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Archive for February, 1987

Many miles to go!

Prime Minister Mian Nawaz Sharif addressed the nation on TV and radio on Feb 23, 1997. The speech was short on rhetoric and long in substance, it laid the groundwork for a comprehensive plan to take Pakistan into the 21st century. Investor confidence is an abstract quality built up on public perception, what the PM said was universally well received by the anxious masses of this country. Unlike our “born-to-rule” ex-PM, Benazir Bhutto, whose main focus in life presently is to rant and rave about horses not being able to drink milk (not true!), the people of Pakistan had the good horse-sense (pun intended) to give an overwhelming mandate to Mian Sahib.


The last Mango

(This is the TWELFTH and CONCLUDING part of a series of weekly articles which has attempted to explore the advantages/disadvantages of Barter/Countertrade as opposed to the liberal policy in vogue in Pakistan).

About 2 years ago, on May 16, 1985, the present democratic government took a decision which was both progressive and dynamic, through the National Economic Council (NEC), to use Countertrade as a new instrument for aggressively exporting Pakistani products and commodities.


Pakistan and Bangladesh – An Economic Crossroads

Mr. Ghani Jafar, who is a Research Analyst at the Institute of Regional Studies, Islamabad, has given an excellent analysis of “BANGLADESH IN TRANSITION” in the NATION over the past week. After cutting out the normal rhetoric of political schisms, some salient points emerge:-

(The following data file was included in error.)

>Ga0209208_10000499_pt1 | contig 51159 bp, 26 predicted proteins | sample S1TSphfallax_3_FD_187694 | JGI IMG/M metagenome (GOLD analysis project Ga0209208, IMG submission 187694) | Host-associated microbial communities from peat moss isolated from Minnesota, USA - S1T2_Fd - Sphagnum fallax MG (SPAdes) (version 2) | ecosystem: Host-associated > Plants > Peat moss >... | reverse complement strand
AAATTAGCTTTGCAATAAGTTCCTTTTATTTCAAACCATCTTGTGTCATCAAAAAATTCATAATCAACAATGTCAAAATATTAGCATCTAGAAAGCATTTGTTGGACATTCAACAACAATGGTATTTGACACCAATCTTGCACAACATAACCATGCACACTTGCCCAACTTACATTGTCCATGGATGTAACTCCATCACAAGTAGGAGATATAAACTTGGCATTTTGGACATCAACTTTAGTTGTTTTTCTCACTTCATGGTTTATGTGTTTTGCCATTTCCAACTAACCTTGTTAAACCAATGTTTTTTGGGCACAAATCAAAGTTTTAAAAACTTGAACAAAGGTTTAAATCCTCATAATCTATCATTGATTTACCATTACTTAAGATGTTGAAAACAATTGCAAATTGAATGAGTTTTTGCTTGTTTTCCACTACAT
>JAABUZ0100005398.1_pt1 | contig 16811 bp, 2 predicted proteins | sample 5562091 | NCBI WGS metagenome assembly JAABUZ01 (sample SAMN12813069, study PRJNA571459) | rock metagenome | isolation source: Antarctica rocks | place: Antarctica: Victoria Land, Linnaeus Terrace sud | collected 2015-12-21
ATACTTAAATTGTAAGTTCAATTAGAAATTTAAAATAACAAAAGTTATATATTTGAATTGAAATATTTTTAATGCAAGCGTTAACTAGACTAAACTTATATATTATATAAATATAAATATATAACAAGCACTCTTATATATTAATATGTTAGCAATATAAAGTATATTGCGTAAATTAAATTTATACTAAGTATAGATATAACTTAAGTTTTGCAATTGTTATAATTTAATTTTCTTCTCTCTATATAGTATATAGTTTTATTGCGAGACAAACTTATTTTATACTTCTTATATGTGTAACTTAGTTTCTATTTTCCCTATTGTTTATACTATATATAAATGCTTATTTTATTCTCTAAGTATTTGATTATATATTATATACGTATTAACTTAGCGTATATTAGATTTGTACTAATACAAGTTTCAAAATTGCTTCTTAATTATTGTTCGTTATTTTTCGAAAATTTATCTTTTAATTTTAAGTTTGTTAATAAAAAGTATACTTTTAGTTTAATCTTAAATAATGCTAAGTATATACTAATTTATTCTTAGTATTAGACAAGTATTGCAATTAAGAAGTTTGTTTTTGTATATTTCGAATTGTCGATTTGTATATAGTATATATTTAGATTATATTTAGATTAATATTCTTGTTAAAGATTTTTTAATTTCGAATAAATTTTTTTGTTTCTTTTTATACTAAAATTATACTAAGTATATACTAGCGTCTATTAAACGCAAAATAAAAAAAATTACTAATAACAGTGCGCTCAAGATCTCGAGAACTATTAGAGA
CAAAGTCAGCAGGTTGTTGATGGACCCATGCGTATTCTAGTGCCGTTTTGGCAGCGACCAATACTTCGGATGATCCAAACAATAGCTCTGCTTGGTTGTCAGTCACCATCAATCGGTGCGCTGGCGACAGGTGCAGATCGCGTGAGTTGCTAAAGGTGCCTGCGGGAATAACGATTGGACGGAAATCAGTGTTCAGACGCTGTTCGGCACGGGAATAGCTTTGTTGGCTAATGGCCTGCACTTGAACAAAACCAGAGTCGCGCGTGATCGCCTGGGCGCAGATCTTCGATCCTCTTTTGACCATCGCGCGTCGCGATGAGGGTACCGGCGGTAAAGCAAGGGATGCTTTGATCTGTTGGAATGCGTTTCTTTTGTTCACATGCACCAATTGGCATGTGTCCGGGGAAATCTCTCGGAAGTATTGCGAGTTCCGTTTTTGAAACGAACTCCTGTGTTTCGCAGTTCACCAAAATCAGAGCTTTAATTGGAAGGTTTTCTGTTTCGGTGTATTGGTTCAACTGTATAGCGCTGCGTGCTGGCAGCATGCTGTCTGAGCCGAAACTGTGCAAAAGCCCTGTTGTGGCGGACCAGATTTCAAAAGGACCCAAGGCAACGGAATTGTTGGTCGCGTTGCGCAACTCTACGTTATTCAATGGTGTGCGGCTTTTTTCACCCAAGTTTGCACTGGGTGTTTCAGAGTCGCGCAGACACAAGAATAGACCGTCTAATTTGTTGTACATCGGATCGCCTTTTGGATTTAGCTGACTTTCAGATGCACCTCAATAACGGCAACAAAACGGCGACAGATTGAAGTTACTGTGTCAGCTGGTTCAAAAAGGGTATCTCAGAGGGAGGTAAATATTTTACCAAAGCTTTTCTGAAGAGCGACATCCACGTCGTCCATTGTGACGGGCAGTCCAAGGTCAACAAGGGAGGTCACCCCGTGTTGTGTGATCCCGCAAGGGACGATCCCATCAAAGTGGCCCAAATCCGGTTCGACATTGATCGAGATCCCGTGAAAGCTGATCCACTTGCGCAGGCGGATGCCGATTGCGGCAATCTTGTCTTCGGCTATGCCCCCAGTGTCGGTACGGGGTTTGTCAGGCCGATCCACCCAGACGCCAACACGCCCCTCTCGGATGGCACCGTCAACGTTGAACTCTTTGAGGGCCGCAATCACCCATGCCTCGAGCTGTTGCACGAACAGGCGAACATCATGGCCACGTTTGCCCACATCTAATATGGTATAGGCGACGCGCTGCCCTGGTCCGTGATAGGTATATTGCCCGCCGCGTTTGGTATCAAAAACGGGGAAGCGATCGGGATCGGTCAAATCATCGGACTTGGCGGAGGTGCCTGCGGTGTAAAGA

a. Universal goodwill towards Pakistan in Bangladesh which provides for a strong basis for structure of tremendous cooperation between the two countries.

b. Pakistan must extend moral and material assistance to Bangladesh to tide over its present economic difficulties, without strings attached.

c. Bangladeshis are a sensitive people, so the “strongly entrenched lobby in Pakistan, which is thriving on propagation of such distortions” as a “desire for a re-union” must be kept in check, because “our slightest irresponsibility can rock the boat of a durable relationship” (italics are direct quote from Mr. Ghani Jafar).


Countertrade Red Stars and Mangoes

(This is the ELEVENTH part of a series of weekly articles which will attempt to explore the advantages/disadvantages of Barter/Countertrade as opposed to the liberal policy in vogue in Pakistan).

The Chinese view of Countertrade (CT) should be an important example for our Economic Planners. Here is an example of a socialist economy working its way out of the straitjacket of state enforced ideological constraints. One of the fundamental premises of foreign trade in any such economy is barter — and free trade is seen as an unwarranted liberalisation. China is now drawing hard cash bargains but it is interesting to note that they perceive CT coupled with leasing, as a major vehicle for import financing. This process is being directly supported by the restrictions on foreign exchange.